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3 Reasons to Follow in George Soros’s Footsteps and Bet on Barrick Gold

Renowned billionaire investor George Soros continues to place some big bets on a rally in precious metals prices, and one of the biggest he has made is a $120 million bet on the world’s largest gold miner, Barrick Gold (TSX: ABX)(NYSE: ABX). It is easy to see why Soros has done this, with a range of macroeconomic, industry-specific, and geopolitical factors driving higher precious metal prices.

As the world’s largest gold miner, Barrick has an appealing array of globally diversified mining assets, yet continues to remain underappreciated by the market due to a variety of problems affecting its performance late last year. Many of those issues have been dealt with, though, and now the company is well positioned to unlock value for investors as gold and other precious metals prices rally.

1. It’s attractively priced

On the basis of a range of valuation metrics, Barrick is attractively priced, particularly in comparison to its peers. This is despite its share price having appreciated 25% over the last year. Barrick continues to trade with a very low enterprise value of six times EBITDA, which makes it cheaper than Goldcorp (TSX: G)(NYSE: GG), with an EV of 12 times EBITDA, and Newmont (NYSE: NEM), with an EV of nine times EBITDA.

It also has an EV equal to a mere $281 per ounce of gold reserves, indicating that the market has yet to fully appreciate the value of this core asset. This is also significantly lower than Goldcorp’s EV of $378 per ounce of gold reserves, but higher than Newmont’s EV of $183 per ounce.

Barrick’s price is also a mere six times its operating cash flow per share, significantly lower than Goldcorp’s 12 times and Newmont’s 10 times, further highlighting that the market has yet to appreciate its ability to generate cash flow from its operations.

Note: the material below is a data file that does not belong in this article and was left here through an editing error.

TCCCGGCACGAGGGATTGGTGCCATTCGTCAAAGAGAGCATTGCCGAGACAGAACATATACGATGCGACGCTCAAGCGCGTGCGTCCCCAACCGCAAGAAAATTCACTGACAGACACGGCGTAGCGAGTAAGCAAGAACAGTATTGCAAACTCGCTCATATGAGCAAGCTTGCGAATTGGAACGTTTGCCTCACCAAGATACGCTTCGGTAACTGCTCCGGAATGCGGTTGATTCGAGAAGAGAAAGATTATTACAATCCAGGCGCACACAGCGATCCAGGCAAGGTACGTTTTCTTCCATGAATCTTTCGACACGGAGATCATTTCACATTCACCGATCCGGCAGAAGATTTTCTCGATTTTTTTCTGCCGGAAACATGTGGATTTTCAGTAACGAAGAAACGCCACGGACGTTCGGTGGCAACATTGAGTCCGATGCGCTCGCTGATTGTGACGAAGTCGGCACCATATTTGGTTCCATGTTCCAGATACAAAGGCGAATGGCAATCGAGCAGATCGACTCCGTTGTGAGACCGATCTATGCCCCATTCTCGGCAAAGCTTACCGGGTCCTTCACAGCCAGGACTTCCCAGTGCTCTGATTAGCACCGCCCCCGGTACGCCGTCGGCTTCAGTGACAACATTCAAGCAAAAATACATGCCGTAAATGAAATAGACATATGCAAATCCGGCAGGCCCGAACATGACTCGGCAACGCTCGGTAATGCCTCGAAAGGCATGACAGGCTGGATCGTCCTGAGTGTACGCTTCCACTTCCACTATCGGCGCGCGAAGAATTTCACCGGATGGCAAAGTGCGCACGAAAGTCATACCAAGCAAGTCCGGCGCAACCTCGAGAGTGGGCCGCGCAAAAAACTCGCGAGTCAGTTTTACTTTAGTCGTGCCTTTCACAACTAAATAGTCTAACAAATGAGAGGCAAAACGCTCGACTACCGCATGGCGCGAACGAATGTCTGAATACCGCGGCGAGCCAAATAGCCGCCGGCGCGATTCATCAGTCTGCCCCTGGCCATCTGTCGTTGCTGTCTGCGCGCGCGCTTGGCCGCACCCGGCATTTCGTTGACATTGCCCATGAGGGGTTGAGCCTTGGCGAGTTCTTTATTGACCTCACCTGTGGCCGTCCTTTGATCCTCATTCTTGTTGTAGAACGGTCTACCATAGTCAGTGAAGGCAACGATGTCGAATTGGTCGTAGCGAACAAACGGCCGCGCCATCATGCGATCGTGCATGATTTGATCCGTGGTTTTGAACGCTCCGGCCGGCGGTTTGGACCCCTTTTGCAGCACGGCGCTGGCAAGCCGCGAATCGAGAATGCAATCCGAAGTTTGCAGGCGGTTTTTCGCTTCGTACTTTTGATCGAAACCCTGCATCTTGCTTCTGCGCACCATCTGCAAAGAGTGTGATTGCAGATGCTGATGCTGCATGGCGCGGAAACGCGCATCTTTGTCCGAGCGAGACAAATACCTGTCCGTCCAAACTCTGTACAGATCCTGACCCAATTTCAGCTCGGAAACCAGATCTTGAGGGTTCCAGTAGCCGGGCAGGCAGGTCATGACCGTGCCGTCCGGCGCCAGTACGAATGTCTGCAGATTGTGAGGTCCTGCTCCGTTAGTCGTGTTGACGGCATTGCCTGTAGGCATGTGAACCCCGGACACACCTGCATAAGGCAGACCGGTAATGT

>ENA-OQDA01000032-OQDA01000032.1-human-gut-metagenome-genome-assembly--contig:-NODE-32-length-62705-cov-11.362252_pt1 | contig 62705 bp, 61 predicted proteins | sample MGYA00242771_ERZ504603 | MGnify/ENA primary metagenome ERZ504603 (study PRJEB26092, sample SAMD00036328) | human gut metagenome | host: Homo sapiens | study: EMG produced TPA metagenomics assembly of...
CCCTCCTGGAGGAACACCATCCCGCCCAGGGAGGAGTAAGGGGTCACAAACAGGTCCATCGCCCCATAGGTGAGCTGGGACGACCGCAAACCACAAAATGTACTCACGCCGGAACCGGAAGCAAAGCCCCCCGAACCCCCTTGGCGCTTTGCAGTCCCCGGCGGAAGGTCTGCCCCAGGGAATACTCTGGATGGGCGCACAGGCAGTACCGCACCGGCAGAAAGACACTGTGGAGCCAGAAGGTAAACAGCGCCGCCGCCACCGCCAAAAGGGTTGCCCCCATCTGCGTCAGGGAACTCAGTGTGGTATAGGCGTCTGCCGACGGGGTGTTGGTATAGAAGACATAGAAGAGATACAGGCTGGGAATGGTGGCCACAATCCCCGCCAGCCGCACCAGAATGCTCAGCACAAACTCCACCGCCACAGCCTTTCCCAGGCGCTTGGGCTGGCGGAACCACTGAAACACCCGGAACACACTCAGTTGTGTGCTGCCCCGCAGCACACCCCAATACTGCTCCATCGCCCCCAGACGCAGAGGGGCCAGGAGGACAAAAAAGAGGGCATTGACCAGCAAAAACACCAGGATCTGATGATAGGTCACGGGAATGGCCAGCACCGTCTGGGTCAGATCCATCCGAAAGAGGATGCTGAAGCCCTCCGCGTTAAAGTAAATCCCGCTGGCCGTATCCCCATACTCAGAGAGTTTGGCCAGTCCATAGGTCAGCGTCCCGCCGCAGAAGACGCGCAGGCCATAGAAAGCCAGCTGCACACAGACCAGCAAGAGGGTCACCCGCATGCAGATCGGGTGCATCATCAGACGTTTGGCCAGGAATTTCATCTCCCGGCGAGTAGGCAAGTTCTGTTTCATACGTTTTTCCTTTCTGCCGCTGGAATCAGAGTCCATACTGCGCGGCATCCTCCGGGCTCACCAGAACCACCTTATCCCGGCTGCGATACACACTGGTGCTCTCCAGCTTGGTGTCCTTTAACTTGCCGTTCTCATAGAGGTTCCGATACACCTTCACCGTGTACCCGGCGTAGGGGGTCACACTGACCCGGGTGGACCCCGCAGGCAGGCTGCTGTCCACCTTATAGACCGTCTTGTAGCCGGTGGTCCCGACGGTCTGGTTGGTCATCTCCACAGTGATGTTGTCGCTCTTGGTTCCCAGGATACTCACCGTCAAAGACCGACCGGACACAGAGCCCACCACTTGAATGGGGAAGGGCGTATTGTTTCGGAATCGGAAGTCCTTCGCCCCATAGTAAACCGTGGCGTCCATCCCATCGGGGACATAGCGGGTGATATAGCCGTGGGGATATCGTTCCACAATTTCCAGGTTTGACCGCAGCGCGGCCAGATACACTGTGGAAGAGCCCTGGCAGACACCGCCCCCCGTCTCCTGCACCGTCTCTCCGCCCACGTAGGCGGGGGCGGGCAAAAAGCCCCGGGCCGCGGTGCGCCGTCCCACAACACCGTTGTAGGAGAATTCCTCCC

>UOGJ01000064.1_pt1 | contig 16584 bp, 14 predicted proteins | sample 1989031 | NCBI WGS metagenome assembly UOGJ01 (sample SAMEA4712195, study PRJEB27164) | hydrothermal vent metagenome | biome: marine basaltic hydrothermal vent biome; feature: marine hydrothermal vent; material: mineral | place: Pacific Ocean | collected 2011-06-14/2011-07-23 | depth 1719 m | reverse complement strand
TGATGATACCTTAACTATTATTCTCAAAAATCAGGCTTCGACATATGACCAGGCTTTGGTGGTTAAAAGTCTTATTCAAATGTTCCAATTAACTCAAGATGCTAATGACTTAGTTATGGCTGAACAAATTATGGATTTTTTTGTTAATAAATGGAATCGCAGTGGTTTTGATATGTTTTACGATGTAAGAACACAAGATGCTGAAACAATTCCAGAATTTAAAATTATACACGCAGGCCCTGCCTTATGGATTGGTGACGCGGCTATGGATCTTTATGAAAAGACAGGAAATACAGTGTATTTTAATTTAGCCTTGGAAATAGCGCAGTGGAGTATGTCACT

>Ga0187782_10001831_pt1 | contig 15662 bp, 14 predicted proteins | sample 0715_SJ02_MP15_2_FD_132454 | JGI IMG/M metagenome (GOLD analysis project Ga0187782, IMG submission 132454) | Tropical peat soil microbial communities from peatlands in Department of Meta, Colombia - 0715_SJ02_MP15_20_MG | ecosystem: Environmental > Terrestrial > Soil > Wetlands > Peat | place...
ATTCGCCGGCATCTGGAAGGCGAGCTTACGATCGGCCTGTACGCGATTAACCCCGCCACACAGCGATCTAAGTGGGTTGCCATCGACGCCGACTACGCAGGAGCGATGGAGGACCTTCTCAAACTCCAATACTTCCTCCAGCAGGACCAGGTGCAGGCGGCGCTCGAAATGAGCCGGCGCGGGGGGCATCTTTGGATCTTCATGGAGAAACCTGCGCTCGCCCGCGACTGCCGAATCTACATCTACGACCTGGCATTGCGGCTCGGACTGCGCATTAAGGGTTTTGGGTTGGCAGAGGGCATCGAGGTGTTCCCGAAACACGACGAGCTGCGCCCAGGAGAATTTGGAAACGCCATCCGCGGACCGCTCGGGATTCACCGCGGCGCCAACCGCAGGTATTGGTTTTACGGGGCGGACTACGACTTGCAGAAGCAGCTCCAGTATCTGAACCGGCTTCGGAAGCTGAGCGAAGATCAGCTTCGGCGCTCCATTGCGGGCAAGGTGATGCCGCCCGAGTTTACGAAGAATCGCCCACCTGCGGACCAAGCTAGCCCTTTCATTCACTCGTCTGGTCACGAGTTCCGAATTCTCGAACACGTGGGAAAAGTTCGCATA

These things underscore just how undervalued Barrick is when the scale of its geographically diversified operations and mining assets are taken into account.

2. It’s one of the lowest-cost producers in the industry

Barrick continues to operate as a low-cost producer, allowing it to generate a solid profit margin per ounce of gold mined. For the first quarter of 2014 Barrick’s all-in sustaining costs were $833 per ounce, and the company is on track to achieve its full-year guidance of $980 per ounce.

These all-in sustaining costs compare favorably to those of many if its peers, and are lower than Goldcorp’s $840 per ounce and Newmont’s $1,034 per ounce for the first quarter of 2014. When coupled with higher gold prices, these low costs leave Barrick well-positioned to deliver stronger financial results and unlock value for shareholders.

3. It cleared the decks and rebuilt its shattered balance sheet

One of the key issues facing Barrick at the end of 2013 was its high degree of leverage and its broken balance sheet, which the company has repaired through a successful equity raising and the sale of non-core or non-commercial assets.

A key component of this process was to write down a series of assets, including its deeply troubled Pascua-Lama project in Chile, which had been struggling with a range of regulatory and environmental issues.

Since mid-2013, the company has also sold over $1 billion of high-cost and non-core assets, the proceeds of which have been used to pay down its debt. By the end of the first quarter of 2014 its debt had dropped 3% compared to the equivalent period in 2013, leaving Barrick with net debt of three times operating cash flow.

These factors highlight that Barrick is well positioned to cash in on higher gold prices and deliver value for investors, with the company still underappreciated by the market. Furthermore, with the majority of costs fixed and already priced into Barrick’s 2014 guidance, even a slight increase in the price of gold will deliver a significant improvement in the company’s financial performance.

Thus, it’s easy to understand the massive bet Soros has made on Barrick, and the significant upside available to investors.

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This article represents the opinion of the writer, who may disagree with the “official” recommendation position of a Motley Fool premium service or advisor. We’re Motley! Questioning an investing thesis — even one of our own — helps us all think critically about investing and make decisions that help us become smarter, happier, and richer, so we sometimes publish articles that may not be in line with recommendations, rankings or other content.

Fool contributor Matt Smith has no position in any stocks mentioned.

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